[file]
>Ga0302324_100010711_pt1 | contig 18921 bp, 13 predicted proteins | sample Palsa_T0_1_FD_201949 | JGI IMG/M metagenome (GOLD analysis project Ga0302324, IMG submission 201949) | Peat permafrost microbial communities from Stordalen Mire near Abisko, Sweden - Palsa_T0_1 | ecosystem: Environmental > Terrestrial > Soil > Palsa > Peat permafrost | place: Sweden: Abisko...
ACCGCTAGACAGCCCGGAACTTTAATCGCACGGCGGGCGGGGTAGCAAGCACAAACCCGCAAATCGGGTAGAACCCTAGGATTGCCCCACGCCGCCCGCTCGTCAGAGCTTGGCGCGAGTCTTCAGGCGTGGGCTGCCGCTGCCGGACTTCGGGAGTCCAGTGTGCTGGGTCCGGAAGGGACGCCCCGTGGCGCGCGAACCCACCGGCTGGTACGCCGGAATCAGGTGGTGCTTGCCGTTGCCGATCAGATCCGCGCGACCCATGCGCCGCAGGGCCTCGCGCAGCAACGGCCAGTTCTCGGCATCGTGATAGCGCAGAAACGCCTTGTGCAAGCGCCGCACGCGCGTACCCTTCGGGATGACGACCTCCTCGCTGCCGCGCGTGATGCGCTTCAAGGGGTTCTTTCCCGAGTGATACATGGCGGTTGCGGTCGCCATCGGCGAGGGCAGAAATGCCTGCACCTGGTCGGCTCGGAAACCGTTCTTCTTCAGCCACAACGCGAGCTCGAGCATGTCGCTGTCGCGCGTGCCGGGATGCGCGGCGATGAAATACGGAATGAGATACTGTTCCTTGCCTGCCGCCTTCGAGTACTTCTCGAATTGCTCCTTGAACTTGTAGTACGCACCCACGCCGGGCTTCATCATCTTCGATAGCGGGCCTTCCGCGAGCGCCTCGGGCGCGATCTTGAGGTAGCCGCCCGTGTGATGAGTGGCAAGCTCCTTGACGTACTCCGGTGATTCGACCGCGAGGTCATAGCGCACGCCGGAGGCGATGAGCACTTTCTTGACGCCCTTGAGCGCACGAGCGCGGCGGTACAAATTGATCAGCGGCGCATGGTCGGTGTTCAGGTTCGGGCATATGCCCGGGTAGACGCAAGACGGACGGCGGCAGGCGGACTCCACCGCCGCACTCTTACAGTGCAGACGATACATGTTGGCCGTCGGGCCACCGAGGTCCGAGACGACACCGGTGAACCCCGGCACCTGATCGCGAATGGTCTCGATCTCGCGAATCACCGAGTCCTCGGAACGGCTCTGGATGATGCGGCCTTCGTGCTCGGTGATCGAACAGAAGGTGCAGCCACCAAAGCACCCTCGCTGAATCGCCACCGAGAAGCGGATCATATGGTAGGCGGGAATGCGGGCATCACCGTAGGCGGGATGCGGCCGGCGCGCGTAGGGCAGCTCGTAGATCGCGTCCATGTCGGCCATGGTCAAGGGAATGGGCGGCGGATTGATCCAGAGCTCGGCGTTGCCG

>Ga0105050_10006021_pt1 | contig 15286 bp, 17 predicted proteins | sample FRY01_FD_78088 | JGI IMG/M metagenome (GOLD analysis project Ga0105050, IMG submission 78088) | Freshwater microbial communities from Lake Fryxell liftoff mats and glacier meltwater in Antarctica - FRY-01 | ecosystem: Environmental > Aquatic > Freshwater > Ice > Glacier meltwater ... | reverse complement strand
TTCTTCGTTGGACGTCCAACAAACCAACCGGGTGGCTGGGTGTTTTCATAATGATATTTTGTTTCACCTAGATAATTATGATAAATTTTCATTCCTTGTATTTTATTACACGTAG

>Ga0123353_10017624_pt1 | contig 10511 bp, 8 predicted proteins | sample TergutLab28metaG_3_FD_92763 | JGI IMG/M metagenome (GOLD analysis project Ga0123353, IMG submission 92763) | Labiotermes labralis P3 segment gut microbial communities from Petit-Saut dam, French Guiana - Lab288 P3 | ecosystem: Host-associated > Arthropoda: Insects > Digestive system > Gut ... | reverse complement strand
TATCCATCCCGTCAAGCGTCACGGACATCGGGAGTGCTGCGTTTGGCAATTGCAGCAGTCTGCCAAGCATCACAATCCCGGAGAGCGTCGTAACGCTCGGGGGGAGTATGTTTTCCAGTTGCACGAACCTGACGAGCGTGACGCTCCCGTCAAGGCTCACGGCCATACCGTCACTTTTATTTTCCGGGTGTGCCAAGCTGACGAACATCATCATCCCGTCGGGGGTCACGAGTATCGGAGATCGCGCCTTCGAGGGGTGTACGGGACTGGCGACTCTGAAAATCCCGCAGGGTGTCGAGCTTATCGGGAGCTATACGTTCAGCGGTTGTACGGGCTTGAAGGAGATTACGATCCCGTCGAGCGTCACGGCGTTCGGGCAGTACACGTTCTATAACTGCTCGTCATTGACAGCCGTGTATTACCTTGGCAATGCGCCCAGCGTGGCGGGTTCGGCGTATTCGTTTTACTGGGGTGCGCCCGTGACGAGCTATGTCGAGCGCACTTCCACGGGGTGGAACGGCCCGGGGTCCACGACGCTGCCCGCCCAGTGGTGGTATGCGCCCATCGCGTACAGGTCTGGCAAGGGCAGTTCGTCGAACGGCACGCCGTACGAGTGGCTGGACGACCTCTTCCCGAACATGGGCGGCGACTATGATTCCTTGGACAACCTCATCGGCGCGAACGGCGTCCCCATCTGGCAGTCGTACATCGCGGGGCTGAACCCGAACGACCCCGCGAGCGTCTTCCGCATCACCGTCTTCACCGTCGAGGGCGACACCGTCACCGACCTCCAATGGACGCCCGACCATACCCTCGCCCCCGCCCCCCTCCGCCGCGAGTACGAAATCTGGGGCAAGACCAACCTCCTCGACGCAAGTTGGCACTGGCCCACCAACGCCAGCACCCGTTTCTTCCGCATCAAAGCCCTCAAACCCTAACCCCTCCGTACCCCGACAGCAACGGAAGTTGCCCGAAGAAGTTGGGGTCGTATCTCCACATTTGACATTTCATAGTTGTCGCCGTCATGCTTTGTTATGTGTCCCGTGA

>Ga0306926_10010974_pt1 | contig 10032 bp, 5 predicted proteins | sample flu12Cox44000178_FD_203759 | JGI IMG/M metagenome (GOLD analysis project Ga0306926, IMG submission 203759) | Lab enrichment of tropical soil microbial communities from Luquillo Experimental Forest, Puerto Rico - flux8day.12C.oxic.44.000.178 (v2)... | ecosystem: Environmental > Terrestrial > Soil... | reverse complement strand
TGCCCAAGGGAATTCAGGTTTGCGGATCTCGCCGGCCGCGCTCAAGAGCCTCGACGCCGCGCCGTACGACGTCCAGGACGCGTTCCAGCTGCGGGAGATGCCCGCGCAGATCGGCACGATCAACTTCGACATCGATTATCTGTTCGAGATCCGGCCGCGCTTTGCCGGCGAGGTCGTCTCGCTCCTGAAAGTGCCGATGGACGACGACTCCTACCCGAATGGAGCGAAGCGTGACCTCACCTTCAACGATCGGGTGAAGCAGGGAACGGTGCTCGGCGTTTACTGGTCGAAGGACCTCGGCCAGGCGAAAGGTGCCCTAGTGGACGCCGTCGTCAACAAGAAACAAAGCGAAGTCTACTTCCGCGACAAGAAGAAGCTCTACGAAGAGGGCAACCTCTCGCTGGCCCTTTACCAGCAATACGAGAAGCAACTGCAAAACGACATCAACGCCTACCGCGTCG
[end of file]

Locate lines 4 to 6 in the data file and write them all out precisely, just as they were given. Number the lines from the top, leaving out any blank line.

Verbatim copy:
TTCTTCGTTGGACGTCCAACAAACCAACCGGGTGGCTGGGTGTTTTCATAATGATATTTTGTTTCACCTAGATAATTATGATAAATTTTCATTCCTTGTATTTTATTACACGTAG

>Ga0123353_10017624_pt1 | contig 10511 bp, 8 predicted proteins | sample TergutLab28metaG_3_FD_92763 | JGI IMG/M metagenome (GOLD analysis project Ga0123353, IMG submission 92763) | Labiotermes labralis P3 segment gut microbial communities from Petit-Saut dam, French Guiana - Lab288 P3 | ecosystem: Host-associated > Arthropoda: Insects > Digestive system > Gut ... | reverse complement strand
TATCCATCCCGTCAAGCGTCACGGACATCGGGAGTGCTGCGTTTGGCAATTGCAGCAGTCTGCCAAGCATCACAATCCCGGAGAGCGTCGTAACGCTCGGGGGGAGTATGTTTTCCAGTTGCACGAACCTGACGAGCGTGACGCTCCCGTCAAGGCTCACGGCCATACCGTCACTTTTATTTTCCGGGTGTGCCAAGCTGACGAACATCATCATCCCGTCGGGGGTCACGAGTATCGGAGATCGCGCCTTCGAGGGGTGTACGGGACTGGCGACTCTGAAAATCCCGCAGGGTGTCGAGCTTATCGGGAGCTATACGTTCAGCGGTTGTACGGGCTTGAAGGAGATTACGATCCCGTCGAGCGTCACGGCGTTCGGGCAGTACACGTTCTATAACTGCTCGTCATTGACAGCCGTGTATTACCTTGGCAATGCGCCCAGCGTGGCGGGTTCGGCGTATTCGTTTTACTGGGGTGCGCCCGTGACGAGCTATGTCGAGCGCACTTCCACGGGGTGGAACGGCCCGGGGTCCACGACGCTGCCCGCCCAGTGGTGGTATGCGCCCATCGCGTACAGGTCTGGCAAGGGCAGTTCGTCGAACGGCACGCCGTACGAGTGGCTGGACGACCTCTTCCCGAACATGGGCGGCGACTATGATTCCTTGGACAACCTCATCGGCGCGAACGGCGTCCCCATCTGGCAGTCGTACATCGCGGGGCTGAACCCGAACGACCCCGCGAGCGTCTTCCGCATCACCGTCTTCACCGTCGAGGGCGACACCGTCACCGACCTCCAATGGACGCCCGACCATACCCTCGCCCCCGCCCCCCTCCGCCGCGAGTACGAAATCTGGGGCAAGACCAACCTCCTCGACGCAAGTTGGCACTGGCCCACCAACGCCAGCACCCGTTTCTTCCGCATCAAAGCCCTCAAACCCTAACCCCTCCGTACCCCGACAGCAACGGAAGTTGCCCGAAGAAGTTGGGGTCGTATCTCCACATTTGACATTTCATAGTTGTCGCCGTCATGCTTTGTTATGTGTCCCGTGA